720.56/1–2650: Circular airgram
The Secretary of State to Diplomatic Offices in the American Republics
The Department has supplied the Embassies of the other American republics, in Washington, with a statement explaining the applicability of the Mutual Defense Assistance Act of 1949,1 to other American republics. The Department has transmitted this statement in an informal and routine manner, in order to provide necessary information to the Latin American governments, without implying that this Government is in any way soliciting orders for armament at this time.
Although copies of the statement have been transmitted informally to Embassies of the Caribbean countries, in Washington, the Department is not inclined to give favorable consideration to any requests from countries in that area for significant quantities of armament, so long as present disturbed conditions prevail. The Caribbean countries have received copies of the statement because of the possibility that conditions in that area may have improved by March 1, the deadline which it has been necessary to impose on the receipt of requests from other American republics. In that event, it may be possible to give favorable consideration to requests for small amounts of equipment, particularly equipment which those countries require to maintain in operable condition the armament they already possess.2[Page 621]
[Here follows a discussion of procedural matters.]
The Mutual Defense Assistance Act of 1949
The Mutual Defense Assistance Act of 1949 (Public Law 329—81st Congress) was approved by the Congress on September 28, 1949, and signed by the President on October 6, 1949. It is an act to promote the foreign policy and provide for the defense and general welfare of the United States by furnishing military assistance to foreign nations. Title I of the MDAA provides for the furnishing of grant aid to the nations party to the North Atlantic Treaty; Title II provides for grant aid to Greece and Turkey; Title III provides for grant aid to Iran, the Republic of Korea, and the Republic of the Philippines; and Title IV, in Section 408(e), provides for reimbursable aid to Title I, II, and III nations, and to “a nation which has joined with the United States in a collective defense and regional arrangement.”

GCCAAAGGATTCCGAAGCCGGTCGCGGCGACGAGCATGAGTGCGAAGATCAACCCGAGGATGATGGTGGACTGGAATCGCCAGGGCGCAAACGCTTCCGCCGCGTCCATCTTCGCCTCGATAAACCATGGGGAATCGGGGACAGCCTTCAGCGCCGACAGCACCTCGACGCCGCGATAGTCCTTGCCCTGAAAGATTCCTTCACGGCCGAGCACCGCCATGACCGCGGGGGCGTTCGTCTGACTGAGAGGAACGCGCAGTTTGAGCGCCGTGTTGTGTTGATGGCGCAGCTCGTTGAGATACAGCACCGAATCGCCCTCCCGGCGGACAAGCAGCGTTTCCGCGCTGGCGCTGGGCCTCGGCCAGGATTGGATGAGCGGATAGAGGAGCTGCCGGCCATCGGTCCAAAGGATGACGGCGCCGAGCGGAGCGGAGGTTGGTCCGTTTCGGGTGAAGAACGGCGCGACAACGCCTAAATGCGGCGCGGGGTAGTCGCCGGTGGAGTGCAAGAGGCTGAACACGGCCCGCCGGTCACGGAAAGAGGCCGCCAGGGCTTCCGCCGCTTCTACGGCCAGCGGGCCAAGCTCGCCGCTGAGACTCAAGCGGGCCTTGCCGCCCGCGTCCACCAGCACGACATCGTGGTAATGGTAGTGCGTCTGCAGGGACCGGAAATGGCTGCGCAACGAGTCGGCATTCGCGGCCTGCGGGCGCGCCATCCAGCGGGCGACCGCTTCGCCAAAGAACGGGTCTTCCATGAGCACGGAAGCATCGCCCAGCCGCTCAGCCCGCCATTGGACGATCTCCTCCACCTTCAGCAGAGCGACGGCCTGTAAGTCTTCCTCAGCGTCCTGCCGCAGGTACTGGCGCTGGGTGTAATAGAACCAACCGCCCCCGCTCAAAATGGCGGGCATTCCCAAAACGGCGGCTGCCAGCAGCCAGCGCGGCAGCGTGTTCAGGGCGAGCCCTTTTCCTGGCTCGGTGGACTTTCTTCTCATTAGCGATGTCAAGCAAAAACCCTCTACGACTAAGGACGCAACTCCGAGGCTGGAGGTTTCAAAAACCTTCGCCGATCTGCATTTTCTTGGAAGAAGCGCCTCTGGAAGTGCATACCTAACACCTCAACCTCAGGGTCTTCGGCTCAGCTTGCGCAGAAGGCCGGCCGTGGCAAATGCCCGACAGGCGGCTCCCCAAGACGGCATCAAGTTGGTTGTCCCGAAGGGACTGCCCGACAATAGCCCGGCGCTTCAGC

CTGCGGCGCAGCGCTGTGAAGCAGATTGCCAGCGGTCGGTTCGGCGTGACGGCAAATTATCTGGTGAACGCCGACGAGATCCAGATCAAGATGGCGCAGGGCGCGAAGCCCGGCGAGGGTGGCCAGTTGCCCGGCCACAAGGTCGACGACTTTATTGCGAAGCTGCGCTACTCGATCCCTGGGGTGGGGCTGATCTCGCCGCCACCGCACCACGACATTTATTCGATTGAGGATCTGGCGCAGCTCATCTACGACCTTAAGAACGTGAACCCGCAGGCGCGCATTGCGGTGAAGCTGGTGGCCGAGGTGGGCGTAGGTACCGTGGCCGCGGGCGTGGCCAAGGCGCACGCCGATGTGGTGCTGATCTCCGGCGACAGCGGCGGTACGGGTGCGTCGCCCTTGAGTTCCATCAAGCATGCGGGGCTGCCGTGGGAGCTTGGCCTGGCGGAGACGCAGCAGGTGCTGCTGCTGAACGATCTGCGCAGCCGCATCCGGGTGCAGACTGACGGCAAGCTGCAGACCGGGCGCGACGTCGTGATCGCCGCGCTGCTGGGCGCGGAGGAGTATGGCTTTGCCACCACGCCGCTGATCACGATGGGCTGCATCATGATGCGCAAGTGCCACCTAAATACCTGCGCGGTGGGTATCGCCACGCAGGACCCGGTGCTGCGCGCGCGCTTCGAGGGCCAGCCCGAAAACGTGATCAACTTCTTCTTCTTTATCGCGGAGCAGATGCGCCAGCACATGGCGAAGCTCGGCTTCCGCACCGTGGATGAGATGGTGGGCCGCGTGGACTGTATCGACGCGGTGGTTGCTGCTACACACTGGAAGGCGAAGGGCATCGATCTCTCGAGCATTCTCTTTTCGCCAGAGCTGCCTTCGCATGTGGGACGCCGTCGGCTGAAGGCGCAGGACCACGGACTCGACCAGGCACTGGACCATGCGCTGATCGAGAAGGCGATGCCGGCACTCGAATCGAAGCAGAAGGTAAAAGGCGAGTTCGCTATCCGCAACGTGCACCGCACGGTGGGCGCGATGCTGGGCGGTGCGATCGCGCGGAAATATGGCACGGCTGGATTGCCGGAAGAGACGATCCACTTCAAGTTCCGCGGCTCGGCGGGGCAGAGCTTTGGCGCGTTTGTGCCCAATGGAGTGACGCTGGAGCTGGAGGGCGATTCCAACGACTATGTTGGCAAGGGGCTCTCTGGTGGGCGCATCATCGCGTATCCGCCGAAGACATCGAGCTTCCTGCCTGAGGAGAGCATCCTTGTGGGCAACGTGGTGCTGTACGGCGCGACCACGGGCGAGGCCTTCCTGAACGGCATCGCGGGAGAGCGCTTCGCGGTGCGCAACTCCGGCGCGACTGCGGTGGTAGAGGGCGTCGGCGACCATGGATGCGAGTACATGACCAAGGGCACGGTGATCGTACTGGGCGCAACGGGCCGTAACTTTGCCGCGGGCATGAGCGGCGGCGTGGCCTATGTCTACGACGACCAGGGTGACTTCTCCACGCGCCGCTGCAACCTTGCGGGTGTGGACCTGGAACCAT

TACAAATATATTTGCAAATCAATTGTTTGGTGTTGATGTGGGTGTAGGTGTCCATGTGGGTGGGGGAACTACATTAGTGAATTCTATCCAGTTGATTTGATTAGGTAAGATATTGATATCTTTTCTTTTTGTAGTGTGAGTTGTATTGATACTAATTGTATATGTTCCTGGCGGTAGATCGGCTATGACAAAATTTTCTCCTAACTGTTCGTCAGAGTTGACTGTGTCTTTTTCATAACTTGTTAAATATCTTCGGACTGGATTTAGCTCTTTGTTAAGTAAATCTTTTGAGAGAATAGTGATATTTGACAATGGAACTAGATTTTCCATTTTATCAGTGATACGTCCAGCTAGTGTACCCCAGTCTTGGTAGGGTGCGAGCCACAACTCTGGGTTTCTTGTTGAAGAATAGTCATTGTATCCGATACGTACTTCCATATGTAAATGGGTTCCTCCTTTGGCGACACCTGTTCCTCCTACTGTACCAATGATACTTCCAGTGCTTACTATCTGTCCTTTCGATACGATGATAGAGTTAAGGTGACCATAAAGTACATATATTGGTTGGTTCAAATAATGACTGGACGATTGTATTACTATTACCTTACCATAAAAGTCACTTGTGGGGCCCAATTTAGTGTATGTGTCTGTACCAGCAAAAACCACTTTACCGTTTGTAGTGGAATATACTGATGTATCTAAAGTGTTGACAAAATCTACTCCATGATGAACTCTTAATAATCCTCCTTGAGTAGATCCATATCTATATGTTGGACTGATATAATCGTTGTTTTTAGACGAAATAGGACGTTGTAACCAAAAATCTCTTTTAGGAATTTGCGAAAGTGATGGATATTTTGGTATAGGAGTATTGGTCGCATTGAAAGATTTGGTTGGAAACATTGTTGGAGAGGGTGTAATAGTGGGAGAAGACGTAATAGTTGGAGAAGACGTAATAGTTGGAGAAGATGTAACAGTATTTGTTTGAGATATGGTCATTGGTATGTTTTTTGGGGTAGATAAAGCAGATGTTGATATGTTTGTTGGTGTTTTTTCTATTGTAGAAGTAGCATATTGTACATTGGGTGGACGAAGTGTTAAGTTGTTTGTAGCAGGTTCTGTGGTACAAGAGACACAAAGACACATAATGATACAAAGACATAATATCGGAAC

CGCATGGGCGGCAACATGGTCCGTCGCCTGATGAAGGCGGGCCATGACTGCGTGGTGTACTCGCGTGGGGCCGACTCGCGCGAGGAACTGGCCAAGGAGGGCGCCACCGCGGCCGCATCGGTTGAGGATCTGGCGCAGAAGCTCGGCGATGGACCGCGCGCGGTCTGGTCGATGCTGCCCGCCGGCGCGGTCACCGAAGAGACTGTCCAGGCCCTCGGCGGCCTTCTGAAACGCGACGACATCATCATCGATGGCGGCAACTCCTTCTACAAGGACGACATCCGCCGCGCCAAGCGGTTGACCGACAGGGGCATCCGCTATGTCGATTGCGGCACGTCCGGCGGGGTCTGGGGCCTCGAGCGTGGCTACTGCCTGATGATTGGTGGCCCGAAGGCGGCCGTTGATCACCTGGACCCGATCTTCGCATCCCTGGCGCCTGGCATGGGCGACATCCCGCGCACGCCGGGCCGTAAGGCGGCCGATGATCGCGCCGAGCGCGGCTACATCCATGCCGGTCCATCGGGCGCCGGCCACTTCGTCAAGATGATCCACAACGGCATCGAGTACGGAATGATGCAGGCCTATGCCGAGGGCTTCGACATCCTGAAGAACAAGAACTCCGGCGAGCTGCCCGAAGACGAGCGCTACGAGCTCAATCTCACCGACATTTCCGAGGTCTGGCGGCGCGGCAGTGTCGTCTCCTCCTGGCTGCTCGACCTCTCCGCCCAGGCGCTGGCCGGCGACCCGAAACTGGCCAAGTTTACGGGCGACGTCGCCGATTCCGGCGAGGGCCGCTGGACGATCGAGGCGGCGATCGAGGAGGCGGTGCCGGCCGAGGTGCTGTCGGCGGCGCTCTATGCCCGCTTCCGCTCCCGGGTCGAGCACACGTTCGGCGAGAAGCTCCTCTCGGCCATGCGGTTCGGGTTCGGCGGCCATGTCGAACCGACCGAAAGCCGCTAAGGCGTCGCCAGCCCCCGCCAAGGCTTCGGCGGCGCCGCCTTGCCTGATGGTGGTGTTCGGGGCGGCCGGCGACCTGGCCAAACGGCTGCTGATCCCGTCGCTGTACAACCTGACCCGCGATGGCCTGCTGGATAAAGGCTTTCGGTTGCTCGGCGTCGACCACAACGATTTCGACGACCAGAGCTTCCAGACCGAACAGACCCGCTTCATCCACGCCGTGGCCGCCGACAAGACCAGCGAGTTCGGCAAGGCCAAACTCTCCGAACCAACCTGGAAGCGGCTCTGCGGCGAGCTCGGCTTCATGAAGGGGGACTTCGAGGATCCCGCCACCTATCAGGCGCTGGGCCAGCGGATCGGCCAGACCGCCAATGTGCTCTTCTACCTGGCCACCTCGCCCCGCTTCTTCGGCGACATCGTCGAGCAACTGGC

Eligibility under the MDAA
The above-cited Section 408 (e) has been interpreted to mean that only Latin American countries which have ratified the Inter-American Treaty of Reciprocal Assistance may participate under Section 408 (e) of the MDAA.
[Here follows a discussion of the possible applicability of other legislation to arms purchases by the American Republics.]
Terms of Payment
On the subject of reimbursable aid, your attention is drawn to the fact that Section 408 (e) of the MDAA stipulates that “the full cost, actual or estimated” of equipment, materials or services must be made available to the United States prior to any transfer or the execution of any contract. This means that a Latin American country participating under the MDAA must pay the full cost involved at the time an order is placed—this as distinct from payment upon delivery. Further, it has been determined that “full cost” means full original cost, actual or estimated—not current value. Hence, for example, it has been held that United States naval vessels may not be sold under the MDAA to Latin American countries for less than their full original cost regardless of their current value and need for rehabilitation which would add to their full cost.
[Here follows a discussion of procedural matters.]
In conversations with the foreign government regarding any request it may initiate, you should indicate that the great extent of the calls upon the United States for assistance limits the amount of procurement which can be undertaken for Latin American countries, and accordingly, that it may not be possible in every case, to provide Latin [Page 622] American countries with the full amount of equipment requested. You may indicate that, fortunately, by virtue of their geographical and political situation, the American republics do not at this time face a threat of aggression comparable to that experienced by many countries. You may state that the security of the United States and the entire hemisphere dictates that the greater share of limited United States resources available for foreign military assistance be made available to those countries outside the hemisphere which are immediately exposed to the threat of aggression.
You may advise the foreign government that in preparing any request for equipment it should give first priority to the need for maintenance and modernization of equipment already on hand and for such other equipment as may be necessary for the maintenance of internal security. You should discourage it from requesting equipment beyond the ability of its economy to support. You may indicate that, in the opinion of the United States, the Inter-American Treaty of Reciprocal Assistance4 and other Inter-American commitments to maintain peace in the hemisphere are effective safeguards against aggression as between American states.
In discussing with the foreign government the extent of its requests for military equipment, the point should be made that the present cost of military equipment will be equivalent to current cost, which cost is substantially higher than that for equipment previously furnished. Some savings might accrue to Latin American countries whenever their comparatively small requests can be added to large requirements and joint procurement undertaken.